Alloway and Southern Ayrshire FAMILY HISTORY SOCIETY Robert Burns Cottage, Alloway, Ayr
| Home | Contact | Events | Publications | Resources | Links | Membership | Interests | Activities | Notices |

Friday, 26 March 2010

25 Mar 2010 - "Old Ayrshire Road Names" - Joint Ayrshire FHS meeting

It was the turn of Alloway and Southern Ayrshire to host the annual joint meeting of the four Ayrshire family history societies and our venue was the reading room in the Carnegie Library. Much to our delight, we had a bumper turnout of 65 people – a large contingent from our own Society, representatives from East Ayrshire, Largs and Troon plus 13 visitors, 4 of whom joined our Society at the meeting.

The meeting opened with reports from the four Societies. Almost all indicated some increase in membership, though Largs is having difficulty in finding new volunteers to take on committee posts. It was good to have this opportunity of hearing about the activities of the various groups and we look forward to meeting each other again at some of the family history functions being organized over the next few months.

After a delay caused by the presentation machinery, we finally got under way and the patient speaker, Gerald Cummins was introduced. For many years Mr Cummins held the responsible post of Road Safety Officer for East Ayrshire and it was during this time that his interest in the old roads of Ayrshire had its roots. In retirement, he has pursued this interest expanding it to cover the history of roads in the south of Scotland from prehistoric times to the present day.

Earliest roads were foot tracks found in coastal areas and used by hunters tracking the animals they needed to kill for food and skins or perhaps tracks made as tribes migrated. Mr Cummins went on to surprise many of us by showing the outline of Roman roads in the South West and, in particular, the existence in around AD 81 of a Roman road stretching from the Nith and the Solway to Ayr.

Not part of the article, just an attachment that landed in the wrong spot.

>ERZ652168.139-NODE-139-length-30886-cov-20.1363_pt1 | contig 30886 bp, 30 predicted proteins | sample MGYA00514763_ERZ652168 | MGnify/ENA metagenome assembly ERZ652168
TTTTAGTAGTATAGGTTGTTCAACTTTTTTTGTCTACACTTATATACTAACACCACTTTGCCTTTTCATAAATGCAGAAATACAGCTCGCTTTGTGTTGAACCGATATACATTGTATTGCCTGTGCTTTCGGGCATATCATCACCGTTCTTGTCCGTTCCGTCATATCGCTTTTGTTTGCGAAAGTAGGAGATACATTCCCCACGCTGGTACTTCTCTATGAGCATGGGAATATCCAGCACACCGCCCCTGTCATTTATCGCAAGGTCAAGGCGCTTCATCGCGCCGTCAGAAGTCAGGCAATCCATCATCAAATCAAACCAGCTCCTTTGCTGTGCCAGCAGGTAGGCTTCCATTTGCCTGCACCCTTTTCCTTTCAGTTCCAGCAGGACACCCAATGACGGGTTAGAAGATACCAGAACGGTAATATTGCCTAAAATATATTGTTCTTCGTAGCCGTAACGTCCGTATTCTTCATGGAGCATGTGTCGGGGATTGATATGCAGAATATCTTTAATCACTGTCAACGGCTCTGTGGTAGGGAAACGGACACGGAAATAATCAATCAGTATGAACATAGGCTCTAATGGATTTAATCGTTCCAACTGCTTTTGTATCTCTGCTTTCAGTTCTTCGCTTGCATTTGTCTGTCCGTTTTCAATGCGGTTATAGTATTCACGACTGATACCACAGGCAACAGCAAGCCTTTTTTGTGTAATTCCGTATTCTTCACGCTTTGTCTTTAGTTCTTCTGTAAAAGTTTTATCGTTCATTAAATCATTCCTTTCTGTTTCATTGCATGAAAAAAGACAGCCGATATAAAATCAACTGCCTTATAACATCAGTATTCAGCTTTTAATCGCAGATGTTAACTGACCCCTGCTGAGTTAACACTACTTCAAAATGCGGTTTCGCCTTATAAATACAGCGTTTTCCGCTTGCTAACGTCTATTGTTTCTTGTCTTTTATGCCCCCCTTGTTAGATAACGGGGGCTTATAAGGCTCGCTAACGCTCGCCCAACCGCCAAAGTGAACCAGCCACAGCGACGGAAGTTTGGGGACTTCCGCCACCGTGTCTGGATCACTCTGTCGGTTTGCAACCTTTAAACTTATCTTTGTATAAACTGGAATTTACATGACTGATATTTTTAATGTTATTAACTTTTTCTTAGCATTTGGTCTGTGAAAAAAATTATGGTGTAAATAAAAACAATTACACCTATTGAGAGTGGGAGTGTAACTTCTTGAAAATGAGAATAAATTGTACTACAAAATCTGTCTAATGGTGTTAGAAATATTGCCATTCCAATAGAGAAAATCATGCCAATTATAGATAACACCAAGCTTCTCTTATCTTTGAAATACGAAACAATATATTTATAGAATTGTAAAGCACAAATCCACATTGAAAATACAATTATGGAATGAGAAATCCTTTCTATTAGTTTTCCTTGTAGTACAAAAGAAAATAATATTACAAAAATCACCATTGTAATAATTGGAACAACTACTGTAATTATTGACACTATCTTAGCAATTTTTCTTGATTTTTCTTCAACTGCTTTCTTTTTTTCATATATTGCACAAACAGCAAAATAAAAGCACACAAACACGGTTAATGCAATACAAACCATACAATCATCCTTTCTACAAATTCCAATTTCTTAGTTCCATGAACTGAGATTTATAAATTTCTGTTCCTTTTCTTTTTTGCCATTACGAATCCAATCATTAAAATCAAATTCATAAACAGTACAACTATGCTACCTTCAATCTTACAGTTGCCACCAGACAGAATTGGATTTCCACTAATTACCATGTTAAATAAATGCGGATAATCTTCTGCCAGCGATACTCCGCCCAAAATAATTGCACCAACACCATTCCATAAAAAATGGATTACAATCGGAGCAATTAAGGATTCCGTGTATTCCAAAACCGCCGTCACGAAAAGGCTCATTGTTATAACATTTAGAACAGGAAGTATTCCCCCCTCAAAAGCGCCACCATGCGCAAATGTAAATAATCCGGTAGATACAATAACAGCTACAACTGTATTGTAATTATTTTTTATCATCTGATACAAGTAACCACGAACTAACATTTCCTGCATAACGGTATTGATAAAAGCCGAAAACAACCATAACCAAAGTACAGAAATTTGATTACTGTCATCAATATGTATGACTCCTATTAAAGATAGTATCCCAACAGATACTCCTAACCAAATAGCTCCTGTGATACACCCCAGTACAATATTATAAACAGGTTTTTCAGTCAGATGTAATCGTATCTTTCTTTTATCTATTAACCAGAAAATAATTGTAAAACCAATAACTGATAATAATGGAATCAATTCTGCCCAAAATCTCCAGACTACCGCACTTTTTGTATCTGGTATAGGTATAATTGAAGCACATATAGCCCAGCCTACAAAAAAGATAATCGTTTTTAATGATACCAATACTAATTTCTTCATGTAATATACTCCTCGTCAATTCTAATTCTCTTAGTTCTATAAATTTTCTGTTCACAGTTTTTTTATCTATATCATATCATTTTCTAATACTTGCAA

Tref and “Bal” names, he told us, are indicative of roads and settlements made during the Dark Ages. In Medieval times come trade routes linking coastal ports with the “fermtouns” and small settlements inland. These were documented by the painstaking mapmaking of Timothy Pont, the first of many mapmakers. This was followed by the era of turnpikes with their toll system and the enforced labouring days for male adults with heavy fines for those failing to attend!

Though Mr Cummins was obliged to hurry over the more recent developments in our road system, he completed his presentation with a series of delightful photographs showing remnants of these old roads and bridges and opening our eyes to the history to be seen around us if we only know where to look for it. The presentation was a real eye-opener and I am sure that Mr Cummins’s website,, will be in for a good few hits now that we know of its existence.

After a vote of thanks given by Andrew Dinwoodie, there were refreshments for all, laid on by ASAFHS members. Our thanks go to Barbara Findlay for choosing such an interesting topic and to the members who produced such a lovely and (fortunately!) bountiful supper. To all who helped in any way, thanks and congratulations on a very successful meeting.

Sheila Dinwoodie

Older Postings